January 2023, Volume 29, Number 1
Elections, No Reforms
Republicans took control of the House in November 2022 elections with a slim margin, which may affect their promise to focus, for instance, on unauthorized migration over the US-Mexico border and efforts to impeach Department of Homeland Security Secretary Alejandro Mayorkas.
Most voters cited the economy, inflation, crime and immigration as their top concerns. However, many young voters concerned about abortion and democracy voted for Democrats, limiting Republican gains in the House and keeping the Senate in Democratic hands.
Republicans want more border security, meaning more walls, fences and agents to deter unauthorized entries from Mexico and restrictions on access to asylum and welfare benefits. The likely result of divided government is oversight hearings on DHS rather than immigration reforms. Immigration reform bills passed by one house of Congress may die in the other.
Republican ads charged that under President Biden migrants, crime and fentanyl are pouring into the US. Most Democrats reacted defensively, acknowledging the upsurge in migration but arguing that dealing with unwanted migration is a complex issue that cannot be solved by building a wall on the Mexico-US border. Democrats said the November 2022 elections were a choice “between election deniers and protecting democracy.”
Donald Trump highlighted migration issues during his presidency, giving Republicans a reputation as the party that can deal with illegal immigration through enforcement. President Biden promised to reverse Trump’s policies but, once in office, rising unauthorized migration led to the continuation of some Trump’s policies, frustrating Democrats who hoped for change.
The husband of House Speaker Nancy Pelosi was attacked in October 2022 by an unauthorized Canadian who entered the US legally in 2008. California is a sanctuary state that limits cooperation between state and local law and federal immigration enforcement agencies.
DACA. The Fifth US Circuit Court of Appeals in October 2022 upheld a lower court’s decision that the Deferred Action for Childhood Arrivals program (DACA) was an unlawful overreach of presidential authority. President Obama created the DACA program in June 2012 for unauthorized foreigners who arrived in the US before the age of 16 and graduated from US high schools.
Some 600,000 Dreamers have temporary work and residence status, but new enrollments in DACA are blocked, leaving an estimated 100,000 unauthorized foreigners who graduate from US high schools each year in an unauthorized status. Unauthorized students attend state-funded universities; some activists are pushing the UC system, the state’s third-largest employer, to hire unauthorized students, arguing that the employer sanctions in IRCA do not apply to state governments and their agencies.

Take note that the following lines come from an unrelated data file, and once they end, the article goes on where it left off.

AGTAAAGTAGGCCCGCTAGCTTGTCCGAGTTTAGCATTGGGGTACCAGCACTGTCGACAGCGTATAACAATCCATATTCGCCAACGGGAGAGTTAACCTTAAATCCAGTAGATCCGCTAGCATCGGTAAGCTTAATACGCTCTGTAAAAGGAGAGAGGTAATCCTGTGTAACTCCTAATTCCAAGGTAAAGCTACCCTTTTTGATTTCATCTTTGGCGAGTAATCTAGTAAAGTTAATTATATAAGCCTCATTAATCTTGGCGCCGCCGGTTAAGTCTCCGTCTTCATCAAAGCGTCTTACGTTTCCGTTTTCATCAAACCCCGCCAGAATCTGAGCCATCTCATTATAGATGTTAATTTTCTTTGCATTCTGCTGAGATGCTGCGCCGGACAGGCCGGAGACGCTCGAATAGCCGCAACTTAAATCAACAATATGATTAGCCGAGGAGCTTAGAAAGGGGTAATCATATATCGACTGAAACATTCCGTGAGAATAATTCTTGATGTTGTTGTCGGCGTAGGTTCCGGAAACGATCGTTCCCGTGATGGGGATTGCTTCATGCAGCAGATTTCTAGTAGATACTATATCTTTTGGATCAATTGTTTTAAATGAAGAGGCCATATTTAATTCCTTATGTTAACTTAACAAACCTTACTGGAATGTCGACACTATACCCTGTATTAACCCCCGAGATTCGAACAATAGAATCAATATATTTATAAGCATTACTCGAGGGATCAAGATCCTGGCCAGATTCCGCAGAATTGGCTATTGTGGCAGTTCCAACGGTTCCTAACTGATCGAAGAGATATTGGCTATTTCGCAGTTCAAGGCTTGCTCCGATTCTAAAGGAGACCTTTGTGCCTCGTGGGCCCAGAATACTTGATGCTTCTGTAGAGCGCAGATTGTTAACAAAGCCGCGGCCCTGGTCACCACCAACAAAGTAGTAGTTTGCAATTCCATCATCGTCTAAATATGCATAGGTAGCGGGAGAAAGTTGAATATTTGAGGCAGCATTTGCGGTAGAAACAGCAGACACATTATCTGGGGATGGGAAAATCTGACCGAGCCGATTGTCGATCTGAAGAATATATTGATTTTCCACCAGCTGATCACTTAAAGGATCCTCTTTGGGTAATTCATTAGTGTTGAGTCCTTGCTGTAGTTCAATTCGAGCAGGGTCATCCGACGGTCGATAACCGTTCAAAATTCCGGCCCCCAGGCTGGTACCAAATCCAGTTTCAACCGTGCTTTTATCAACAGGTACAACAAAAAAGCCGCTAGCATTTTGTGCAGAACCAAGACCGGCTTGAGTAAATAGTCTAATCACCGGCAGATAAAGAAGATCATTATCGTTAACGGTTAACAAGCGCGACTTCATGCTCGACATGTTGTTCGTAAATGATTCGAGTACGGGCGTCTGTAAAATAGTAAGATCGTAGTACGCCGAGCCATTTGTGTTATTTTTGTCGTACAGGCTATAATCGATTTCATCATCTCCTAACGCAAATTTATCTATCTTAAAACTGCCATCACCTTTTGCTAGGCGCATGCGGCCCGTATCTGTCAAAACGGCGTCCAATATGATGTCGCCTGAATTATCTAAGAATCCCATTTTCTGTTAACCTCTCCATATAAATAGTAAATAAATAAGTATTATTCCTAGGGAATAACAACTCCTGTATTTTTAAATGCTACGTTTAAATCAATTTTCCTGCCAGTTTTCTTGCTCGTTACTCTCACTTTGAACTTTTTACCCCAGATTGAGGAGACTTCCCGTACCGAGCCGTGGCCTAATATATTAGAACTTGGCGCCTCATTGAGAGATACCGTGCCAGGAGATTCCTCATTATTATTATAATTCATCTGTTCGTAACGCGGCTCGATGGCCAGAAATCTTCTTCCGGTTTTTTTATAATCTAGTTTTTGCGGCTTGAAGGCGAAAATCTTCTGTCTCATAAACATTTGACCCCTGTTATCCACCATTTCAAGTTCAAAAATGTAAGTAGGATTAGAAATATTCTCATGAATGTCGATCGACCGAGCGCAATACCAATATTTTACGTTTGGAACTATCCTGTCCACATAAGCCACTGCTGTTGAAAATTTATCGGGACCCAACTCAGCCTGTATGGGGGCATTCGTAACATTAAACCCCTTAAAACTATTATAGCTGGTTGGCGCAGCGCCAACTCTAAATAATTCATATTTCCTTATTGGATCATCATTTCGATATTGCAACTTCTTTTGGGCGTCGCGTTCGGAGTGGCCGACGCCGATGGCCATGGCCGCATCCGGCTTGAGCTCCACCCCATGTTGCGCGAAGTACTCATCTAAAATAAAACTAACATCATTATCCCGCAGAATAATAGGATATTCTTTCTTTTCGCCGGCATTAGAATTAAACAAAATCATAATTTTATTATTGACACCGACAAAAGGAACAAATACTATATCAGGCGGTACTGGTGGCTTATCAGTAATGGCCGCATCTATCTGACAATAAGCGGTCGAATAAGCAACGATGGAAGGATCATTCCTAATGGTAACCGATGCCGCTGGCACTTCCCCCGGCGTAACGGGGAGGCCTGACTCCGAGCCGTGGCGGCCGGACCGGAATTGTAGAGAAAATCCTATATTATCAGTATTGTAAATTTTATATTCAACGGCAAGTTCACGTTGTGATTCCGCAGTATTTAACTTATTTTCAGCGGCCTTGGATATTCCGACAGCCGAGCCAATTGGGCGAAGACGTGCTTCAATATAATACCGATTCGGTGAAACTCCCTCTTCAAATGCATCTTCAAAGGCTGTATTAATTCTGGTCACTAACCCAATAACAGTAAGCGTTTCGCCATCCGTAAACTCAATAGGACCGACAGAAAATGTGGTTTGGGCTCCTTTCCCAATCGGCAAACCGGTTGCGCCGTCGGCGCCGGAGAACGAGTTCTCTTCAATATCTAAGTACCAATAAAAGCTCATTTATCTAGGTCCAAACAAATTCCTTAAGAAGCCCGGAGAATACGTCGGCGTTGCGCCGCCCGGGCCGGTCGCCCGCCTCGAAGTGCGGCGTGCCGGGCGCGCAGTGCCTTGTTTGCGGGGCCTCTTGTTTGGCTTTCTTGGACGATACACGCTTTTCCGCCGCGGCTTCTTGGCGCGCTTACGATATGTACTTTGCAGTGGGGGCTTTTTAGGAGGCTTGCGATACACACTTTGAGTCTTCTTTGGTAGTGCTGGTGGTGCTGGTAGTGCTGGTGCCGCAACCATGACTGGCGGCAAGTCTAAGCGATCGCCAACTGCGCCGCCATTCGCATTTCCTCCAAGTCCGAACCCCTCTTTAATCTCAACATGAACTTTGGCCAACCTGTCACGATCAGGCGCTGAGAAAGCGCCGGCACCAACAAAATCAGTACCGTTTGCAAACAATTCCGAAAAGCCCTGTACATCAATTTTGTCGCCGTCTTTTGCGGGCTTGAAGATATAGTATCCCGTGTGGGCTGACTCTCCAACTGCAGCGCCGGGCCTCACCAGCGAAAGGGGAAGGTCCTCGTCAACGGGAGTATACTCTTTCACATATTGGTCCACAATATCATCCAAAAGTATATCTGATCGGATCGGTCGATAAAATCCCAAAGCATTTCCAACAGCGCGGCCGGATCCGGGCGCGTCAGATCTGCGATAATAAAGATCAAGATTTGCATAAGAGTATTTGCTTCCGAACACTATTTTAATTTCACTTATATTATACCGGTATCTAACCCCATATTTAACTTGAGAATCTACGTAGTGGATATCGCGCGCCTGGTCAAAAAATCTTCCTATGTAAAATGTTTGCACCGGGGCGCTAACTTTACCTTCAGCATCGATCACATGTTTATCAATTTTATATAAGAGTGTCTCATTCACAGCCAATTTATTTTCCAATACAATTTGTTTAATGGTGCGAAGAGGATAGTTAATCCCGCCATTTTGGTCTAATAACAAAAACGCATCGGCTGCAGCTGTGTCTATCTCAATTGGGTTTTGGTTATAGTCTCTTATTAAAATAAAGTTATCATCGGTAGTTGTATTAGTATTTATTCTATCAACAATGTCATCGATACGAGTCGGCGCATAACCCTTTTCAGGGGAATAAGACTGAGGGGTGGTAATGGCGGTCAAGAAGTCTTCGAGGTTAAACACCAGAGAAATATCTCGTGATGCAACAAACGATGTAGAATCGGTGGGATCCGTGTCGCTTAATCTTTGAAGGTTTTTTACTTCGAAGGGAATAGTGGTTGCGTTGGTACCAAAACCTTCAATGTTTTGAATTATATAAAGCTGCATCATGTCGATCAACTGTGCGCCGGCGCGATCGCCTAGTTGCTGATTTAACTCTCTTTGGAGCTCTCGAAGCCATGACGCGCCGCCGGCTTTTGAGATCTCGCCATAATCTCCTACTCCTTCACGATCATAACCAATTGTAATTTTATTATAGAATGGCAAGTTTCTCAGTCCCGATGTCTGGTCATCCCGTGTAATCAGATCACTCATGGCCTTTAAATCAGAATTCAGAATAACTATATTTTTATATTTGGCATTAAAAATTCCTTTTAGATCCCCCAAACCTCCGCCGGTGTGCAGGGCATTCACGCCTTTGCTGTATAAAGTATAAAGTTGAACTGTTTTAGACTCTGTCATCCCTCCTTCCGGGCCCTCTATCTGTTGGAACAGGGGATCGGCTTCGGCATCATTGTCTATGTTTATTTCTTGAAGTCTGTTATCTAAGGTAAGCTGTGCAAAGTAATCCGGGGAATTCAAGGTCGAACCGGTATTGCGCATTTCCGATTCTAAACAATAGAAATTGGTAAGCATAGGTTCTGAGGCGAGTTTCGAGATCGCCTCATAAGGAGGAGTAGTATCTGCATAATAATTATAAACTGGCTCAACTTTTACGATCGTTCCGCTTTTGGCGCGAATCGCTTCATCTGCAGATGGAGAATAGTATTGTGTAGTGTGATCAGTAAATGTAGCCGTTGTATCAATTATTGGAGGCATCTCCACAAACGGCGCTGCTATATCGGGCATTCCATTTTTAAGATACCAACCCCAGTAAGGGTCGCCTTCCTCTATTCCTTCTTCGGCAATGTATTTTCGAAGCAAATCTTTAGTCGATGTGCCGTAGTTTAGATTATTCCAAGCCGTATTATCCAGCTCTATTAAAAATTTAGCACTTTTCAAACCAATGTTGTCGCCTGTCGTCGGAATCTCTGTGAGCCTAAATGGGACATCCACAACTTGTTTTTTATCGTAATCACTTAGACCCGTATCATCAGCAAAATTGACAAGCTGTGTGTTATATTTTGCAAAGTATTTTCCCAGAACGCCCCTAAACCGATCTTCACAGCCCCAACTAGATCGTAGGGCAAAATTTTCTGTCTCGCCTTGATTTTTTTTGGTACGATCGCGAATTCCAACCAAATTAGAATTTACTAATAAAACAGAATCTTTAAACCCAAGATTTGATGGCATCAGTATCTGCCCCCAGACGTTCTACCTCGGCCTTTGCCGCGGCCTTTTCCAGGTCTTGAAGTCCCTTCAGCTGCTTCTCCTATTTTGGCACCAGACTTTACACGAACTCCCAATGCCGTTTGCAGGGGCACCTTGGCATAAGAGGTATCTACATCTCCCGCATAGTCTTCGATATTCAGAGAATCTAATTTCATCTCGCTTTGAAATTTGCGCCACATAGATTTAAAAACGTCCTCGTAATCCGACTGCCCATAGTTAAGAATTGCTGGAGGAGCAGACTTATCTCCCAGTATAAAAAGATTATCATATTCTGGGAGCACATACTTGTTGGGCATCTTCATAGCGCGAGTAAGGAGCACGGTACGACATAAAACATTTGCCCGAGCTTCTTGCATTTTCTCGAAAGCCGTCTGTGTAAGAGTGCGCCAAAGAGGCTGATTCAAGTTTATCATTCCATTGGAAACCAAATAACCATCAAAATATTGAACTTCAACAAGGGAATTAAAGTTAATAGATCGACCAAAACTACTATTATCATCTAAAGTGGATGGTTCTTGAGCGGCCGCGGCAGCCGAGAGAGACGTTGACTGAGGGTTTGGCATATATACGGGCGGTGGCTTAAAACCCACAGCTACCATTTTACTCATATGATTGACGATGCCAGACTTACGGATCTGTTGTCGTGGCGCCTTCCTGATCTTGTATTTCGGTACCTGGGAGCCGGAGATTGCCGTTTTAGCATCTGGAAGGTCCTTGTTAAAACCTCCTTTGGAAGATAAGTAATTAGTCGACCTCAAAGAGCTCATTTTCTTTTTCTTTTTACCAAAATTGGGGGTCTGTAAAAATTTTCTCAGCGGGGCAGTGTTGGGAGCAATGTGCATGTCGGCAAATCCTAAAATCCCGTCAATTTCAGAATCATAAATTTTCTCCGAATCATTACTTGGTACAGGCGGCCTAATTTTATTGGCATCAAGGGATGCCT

Efforts to attach a bill that would have provided a pathway to immigrant status for DACA residents and bolstered border security failed in December 2022. Few expect the enactment of immigration reforms that combine legalization and border security in 2023-24.
The Biden administration in January 2023 tackled the surge of illegal crossings from Mexico into the US by requiring more asylum seekers to apply in the first safe country they reach and offering more nationalities the option of applying for asylum online. Up to 30,000 migrants from Venezuela, Nicaragua, Cuba and Haiti can enter the US on “parole” each month if they have US financial sponsors and pass background checks. Migrants in Mexico may schedule appointments to seek asylum at official border crossings through an app called CBP One instead of attempting illegal entry.
Biden’s advisors include migrant advocates and those concerned about unauthorized migration. Advocates held sway during Biden’s first two years, contributing to the sense that the US was “open” to unauthorized migrants. Other advisors believe that an out-of-control border is a political liability, and hope that admitting up to 360,000 foreigners a year on parole will reduce illegal crossings.
Population. The US population was 333 million July 1, 2022, up by 1.3 million or 0.4 percent; a million or 70 percent of the increase was due to immigration. Texas and Florida gained the most residents between 2021 and 2022, while New York, California, and Illinois lost residents. Texas and Florida combined have 16 percent of US residents, while California has 12 percent.
The Current Population Survey found 48 million foreign-born US residents in fall 2022, making almost 15 percent of US residents immigrants and exceeding the previous peaks of 14.7 percent in 1910 and 14.8 percent in 1890. Some 17 million US-born children have at least one immigrant parent.
Almost 30 million foreign-born workers were in the US labor force in 2022, over 62 percent. The labor force participation rates of US-born workers have been falling as the US-born population ages and more young US-born men without college degrees do not work or look for work.